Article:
| FOR IMMEDIATE RELEASE
FRIDAY, AUGUST 6, 2004
TDD (202) 514-1888
American Airlines Agrees to Pay $3 Million Civil Penalty
WASHINGTON, D.C. The Department of Justice announced today that it reached a settlement with American Airlines Inc. (American) that resolves the government's concerns regarding American's alleged violations of a 1994 consent decree. American has agreed to pay a $3 million civil penalty to the United States, which includes reimbursement to the government for its investigation. The settlement, filed in U.S. District Court in Washington, D.C., prohibits American from using travel dates when initiating or matching fare increases.
Along with the settlement, the Department also petitioned the court to find American in civil contempt for violating the consent decree. According to the Department's petition, American violated the consent decree by publishing a fare with increased advance purchase requirements that did not apply to current travel, but rather contained a first travel date in the future. The future first travel date had little or no meaning to consumers and, when disseminated, substantially reduced American's risk of losing passengers to other airlines that did not have the increased requirements.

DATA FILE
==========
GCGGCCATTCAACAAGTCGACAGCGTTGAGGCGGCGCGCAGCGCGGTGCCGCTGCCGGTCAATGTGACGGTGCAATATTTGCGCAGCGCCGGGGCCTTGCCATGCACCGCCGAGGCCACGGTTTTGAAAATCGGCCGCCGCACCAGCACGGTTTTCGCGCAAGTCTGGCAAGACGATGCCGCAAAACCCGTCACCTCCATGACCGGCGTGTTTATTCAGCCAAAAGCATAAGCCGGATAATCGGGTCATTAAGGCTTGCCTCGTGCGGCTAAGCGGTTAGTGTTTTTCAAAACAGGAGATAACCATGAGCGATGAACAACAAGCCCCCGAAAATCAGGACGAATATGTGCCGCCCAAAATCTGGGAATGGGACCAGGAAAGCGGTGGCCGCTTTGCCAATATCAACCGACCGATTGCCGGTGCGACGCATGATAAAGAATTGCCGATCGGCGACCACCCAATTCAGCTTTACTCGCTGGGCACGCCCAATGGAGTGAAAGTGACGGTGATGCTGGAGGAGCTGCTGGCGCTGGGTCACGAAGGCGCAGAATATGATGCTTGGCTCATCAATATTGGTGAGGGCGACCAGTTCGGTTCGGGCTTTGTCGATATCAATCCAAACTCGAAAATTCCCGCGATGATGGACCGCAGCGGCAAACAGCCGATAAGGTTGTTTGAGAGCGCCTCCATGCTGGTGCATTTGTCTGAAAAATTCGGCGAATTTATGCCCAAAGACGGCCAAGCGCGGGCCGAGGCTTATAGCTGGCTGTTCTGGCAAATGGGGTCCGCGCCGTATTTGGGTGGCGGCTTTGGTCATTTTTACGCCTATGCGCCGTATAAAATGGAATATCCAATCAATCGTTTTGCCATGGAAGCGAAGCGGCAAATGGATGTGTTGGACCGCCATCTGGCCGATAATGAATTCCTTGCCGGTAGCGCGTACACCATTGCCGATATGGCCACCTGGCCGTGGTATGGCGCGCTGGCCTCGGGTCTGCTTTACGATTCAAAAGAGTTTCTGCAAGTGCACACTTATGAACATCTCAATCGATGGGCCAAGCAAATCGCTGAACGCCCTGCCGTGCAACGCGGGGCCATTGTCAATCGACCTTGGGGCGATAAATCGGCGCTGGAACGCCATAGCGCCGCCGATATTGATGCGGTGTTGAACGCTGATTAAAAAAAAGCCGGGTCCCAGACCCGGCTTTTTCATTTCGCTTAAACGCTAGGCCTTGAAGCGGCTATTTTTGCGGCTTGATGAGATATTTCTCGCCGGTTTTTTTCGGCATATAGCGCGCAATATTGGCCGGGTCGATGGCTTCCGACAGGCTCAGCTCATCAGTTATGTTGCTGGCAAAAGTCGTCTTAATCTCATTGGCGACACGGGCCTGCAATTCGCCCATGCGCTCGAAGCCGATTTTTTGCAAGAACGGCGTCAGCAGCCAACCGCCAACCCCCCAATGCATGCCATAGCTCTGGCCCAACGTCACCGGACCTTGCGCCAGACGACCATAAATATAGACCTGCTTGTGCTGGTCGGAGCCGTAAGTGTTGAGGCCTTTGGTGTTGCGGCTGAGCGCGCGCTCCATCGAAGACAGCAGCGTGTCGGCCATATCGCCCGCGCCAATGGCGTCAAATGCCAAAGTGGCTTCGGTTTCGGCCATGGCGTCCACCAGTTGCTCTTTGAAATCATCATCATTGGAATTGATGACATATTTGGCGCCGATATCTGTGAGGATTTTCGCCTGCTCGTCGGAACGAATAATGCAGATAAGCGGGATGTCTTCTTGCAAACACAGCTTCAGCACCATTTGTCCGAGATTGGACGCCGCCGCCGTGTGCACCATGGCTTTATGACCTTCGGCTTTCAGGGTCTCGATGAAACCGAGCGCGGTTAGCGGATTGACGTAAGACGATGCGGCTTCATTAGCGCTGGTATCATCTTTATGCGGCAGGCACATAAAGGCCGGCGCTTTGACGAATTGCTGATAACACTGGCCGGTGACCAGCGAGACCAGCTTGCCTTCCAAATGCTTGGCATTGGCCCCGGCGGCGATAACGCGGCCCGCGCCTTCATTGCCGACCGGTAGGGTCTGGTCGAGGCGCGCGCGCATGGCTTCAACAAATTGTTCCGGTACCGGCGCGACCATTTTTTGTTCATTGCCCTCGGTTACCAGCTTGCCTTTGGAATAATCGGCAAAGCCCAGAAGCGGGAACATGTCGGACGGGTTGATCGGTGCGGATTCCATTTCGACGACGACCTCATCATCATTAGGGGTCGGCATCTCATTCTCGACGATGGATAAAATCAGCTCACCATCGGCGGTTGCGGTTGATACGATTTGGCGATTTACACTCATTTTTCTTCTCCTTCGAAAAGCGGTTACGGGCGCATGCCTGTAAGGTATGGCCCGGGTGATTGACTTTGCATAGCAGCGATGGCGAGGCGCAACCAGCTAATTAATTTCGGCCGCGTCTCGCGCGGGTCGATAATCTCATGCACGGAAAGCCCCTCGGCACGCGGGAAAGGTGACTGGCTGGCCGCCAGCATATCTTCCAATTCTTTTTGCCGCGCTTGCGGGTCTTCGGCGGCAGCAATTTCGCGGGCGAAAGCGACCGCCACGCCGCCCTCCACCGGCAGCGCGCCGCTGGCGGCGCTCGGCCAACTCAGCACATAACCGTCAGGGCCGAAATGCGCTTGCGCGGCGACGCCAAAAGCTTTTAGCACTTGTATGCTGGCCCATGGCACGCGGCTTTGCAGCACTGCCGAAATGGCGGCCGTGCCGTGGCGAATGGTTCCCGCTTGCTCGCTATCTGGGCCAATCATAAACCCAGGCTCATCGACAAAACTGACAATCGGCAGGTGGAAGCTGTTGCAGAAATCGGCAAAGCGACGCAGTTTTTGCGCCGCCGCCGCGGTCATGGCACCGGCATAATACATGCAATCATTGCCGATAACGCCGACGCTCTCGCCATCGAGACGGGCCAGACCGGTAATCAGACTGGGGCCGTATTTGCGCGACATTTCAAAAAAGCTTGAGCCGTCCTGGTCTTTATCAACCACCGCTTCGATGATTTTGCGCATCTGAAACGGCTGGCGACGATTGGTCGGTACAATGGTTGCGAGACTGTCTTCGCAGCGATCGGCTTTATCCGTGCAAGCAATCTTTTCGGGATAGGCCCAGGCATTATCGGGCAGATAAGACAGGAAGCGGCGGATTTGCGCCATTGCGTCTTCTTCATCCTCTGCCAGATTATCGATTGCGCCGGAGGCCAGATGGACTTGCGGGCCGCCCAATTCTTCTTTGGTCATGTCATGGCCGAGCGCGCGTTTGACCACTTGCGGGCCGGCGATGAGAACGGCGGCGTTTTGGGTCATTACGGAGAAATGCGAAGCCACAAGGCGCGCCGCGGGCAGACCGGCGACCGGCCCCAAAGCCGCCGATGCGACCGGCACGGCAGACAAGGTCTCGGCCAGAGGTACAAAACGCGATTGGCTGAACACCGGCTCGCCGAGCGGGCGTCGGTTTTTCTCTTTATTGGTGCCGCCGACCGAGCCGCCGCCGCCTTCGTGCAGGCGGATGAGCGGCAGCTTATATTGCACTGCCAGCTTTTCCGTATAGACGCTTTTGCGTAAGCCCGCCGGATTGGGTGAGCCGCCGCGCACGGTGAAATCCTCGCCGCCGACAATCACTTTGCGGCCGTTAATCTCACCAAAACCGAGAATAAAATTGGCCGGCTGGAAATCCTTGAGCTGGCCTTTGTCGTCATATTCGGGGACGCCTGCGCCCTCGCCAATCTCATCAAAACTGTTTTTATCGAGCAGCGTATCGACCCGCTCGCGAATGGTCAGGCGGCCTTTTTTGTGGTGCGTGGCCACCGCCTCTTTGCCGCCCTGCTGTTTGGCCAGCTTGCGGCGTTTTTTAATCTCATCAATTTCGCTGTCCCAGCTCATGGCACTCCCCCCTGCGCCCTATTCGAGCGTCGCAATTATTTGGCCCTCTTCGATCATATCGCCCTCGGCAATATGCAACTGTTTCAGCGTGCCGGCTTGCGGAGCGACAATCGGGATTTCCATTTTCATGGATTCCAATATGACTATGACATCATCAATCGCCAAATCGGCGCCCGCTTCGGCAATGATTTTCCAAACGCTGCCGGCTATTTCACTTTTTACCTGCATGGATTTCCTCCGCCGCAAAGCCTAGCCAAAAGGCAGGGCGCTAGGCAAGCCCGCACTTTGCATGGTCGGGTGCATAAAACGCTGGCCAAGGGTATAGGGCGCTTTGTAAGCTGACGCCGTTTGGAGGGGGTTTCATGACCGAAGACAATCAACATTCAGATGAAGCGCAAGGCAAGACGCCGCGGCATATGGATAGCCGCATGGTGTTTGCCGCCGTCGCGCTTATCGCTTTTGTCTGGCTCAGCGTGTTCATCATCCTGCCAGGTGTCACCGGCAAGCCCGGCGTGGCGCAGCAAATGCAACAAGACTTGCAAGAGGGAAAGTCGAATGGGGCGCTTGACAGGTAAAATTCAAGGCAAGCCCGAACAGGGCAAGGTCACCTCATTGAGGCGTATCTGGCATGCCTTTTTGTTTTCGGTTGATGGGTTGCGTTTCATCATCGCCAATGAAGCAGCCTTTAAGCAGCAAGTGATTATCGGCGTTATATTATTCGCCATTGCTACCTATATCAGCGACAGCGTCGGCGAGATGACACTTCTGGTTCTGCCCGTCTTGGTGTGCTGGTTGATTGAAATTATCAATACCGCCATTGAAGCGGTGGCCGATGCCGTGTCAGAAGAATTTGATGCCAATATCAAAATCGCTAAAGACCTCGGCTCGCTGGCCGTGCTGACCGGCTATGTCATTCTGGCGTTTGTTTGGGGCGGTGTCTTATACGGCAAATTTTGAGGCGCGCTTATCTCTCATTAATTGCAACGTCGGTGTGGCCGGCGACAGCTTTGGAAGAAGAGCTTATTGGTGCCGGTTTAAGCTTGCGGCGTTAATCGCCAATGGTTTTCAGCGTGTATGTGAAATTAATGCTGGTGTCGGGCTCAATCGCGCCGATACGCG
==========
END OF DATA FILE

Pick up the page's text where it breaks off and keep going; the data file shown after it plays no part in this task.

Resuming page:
"This is yet another example of the Department's vigilance in monitoring and enforcing its consent decrees," said R. Hewitt Pate, Assistant Attorney General in charge of the Department's Antitrust Division. "These decrees are designed to preserve competition, and the Department will ensure that parties strictly comply for the entire life of the decree." On December 21, 1992, the Department filed a lawsuit against Airline Tariff Publishing Co. (ATPCO), American, and other major domestic airlines. Most domestic airline fares are disseminated through ATPCO, a company jointly owned by American and a number of other airlines. The complaint alleged that the defendant airlines used fare filings disseminated by ATPCO to communicate proposed fare increases to competitors.
On March 17, 1994, the United States, American, and other defendant airlines entered into a consent decree, which became final on August 10, 1994. The consent decree required the airlines to refrain from certain conduct, including disseminating information concerning planned or contemplated fares.